Idea competitions are a great way to engage people in your innovation efforts. You can create engaging comms around a competition and to provide an opportunity for anyone, whatever level they are in the organisation to pitch their ideas to the most senior people and win a prize is fantastic is a story worth shouting about. Here’s an infographic with some pros and cons to consider and the really important things to think about before you get started. You can click on it to make it larger.

The process that I would highly recommend is this;

1. Launch the competition with clear insight into what ideas you are expecting (and not). Even better, give them a theme or themes to ‘ideate’ against.

2. Give them 2-3 weeks to consider their ideas, and then no more than 2 weeks to enter their idea. Idea campaigns typically follow this curve participation curve The longer you give them, the longer the lull. You’ll have some early adoptors but overwhelming the most ideas will come in the last few days before the deadline regardless of how long you give them.

You can download a full guide by clicking the button below, or carry on reading for the main headline points.

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3. Turn off the competition submission phase and triage any stupid, duplicate or incomplete ideas.

(btw. If you prefer, you can listen to this blog on Soundcloud).
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4. Now you have three choices;

  1. Publish the ideas to everyone in order to inspire and engage them and ask them to vote for their favourite ideas and accept the risk that someone will steal the ideas and go and start a business. Regular readers of this blog will know that I think this is rediculous, but I will put it out there because it’s what many will think
  2. Publish the ideas for public votes but just from the people that bought-in and offered an idea (this help participation next time)
  3. Ignore this step and keep all the ideas secret and leave any benefits of engaging and inspiring on the table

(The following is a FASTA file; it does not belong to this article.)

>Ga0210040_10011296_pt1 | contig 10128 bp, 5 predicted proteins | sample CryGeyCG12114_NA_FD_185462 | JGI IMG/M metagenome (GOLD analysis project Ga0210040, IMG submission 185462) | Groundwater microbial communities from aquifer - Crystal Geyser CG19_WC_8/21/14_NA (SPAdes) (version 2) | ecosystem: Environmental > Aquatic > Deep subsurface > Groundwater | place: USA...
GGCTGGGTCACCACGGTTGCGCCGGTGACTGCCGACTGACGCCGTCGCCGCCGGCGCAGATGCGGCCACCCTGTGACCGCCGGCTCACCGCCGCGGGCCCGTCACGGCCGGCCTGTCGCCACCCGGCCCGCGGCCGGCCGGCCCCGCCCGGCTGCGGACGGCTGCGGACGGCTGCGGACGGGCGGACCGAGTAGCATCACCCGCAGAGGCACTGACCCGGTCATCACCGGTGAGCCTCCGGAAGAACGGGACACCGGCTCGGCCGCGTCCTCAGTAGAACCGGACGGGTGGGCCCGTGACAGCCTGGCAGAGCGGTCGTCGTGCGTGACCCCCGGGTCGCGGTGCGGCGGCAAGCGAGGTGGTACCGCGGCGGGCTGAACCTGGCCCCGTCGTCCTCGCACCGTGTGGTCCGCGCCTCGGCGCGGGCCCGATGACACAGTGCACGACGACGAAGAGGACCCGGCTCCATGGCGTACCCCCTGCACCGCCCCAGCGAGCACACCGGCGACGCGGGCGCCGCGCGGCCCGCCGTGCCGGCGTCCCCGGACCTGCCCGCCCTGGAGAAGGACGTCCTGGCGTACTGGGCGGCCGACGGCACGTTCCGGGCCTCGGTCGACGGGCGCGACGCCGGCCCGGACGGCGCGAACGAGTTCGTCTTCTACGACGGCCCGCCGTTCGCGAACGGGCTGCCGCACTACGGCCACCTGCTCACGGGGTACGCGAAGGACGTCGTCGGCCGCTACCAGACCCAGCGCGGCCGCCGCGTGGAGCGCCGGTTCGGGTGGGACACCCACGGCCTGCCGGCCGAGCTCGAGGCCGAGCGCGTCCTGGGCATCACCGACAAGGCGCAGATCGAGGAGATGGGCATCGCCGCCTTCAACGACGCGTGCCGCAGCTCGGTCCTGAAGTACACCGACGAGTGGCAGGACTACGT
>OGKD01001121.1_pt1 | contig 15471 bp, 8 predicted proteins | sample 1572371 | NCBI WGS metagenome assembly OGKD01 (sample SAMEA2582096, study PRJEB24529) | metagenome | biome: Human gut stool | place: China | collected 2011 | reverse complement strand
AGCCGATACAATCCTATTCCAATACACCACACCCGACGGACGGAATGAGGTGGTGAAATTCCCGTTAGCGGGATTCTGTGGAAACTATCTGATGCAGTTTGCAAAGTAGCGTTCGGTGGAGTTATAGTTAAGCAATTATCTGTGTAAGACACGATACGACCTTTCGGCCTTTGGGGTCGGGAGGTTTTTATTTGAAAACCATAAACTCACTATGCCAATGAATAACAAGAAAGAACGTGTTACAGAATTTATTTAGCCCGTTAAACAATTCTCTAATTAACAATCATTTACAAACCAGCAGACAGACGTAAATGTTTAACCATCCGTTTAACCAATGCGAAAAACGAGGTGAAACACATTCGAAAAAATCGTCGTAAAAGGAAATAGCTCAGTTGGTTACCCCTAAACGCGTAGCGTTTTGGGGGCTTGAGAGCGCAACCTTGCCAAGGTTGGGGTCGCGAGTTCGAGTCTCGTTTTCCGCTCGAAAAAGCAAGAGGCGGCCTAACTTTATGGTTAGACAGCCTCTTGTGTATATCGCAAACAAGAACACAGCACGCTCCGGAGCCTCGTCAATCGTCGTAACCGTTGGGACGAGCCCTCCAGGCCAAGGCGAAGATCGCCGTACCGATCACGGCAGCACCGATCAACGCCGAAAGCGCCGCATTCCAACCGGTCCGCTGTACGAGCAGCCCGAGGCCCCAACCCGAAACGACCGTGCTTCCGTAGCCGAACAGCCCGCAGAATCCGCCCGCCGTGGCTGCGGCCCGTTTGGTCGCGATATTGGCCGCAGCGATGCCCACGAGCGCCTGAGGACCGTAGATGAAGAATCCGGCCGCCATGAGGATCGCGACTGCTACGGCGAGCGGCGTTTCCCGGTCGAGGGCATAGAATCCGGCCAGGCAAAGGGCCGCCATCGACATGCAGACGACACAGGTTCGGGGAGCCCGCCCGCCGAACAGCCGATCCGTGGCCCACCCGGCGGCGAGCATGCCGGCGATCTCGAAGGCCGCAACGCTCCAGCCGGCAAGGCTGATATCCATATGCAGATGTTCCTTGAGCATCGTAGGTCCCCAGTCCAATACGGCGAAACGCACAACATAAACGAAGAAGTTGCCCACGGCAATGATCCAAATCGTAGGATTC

5. Start the judging round. This is REALLY important, if the staff don’t trust the judging process and feel as though the winning ideas were plucked from thin air, they will dismiss the whole initiaitve and you won’t get the benefits you had hoped for. The most important thing you can do is to anonymise the ideas so no-one will know if they are judging an idea from the receptionist or the CEO. This step needs to be done by a wide range of Managers. I’ve seen innovation activities work without a great deal of Senior Manager support, equally you don’t need a high percentage of the workforce on-board for it to work. I’ve NEVER seen them work without engaged middle managers (or to put it another way, middle managers can kill the scheme) so if you want any ideas to be implemented other than the few winners you need to involve them. This is where a system is essential. I can only, hand on heart, recommend one system here, TalkFreely. Ask them to judge ideas (1-5 stars) based on;

Novelty | Feasibility | Attractiveness | Potential Value

Then ask them to choose their first and second favourite ideas. That curve I showed you above that basically said no matter how much time you give people, we all leave difficult things to the last minute. If you allow the managers to leave it to the last minute, they will do exactly that and the quality of the judging will be terrible.

6. You will end up with a prioritised list of ideas (all those that have been 1st or 2nd favourited) for the Senior team to see and choose from. Don’t let them choose without this pre-filtering. It’s just too difficult. I look at ideas all day long and please trust me, you can’t fairly choose ideas just looking at a list.

7. Create an event to celebrate the initiative and more importantly reward the winners!

I hMike Michael Allen TalkFreelyave a bunch more information and experience to pass on such as; processes and guidelines, or if you simply want to pick my brain, get in contact with me by emialing me,


Idea Competitions the Pros and Cons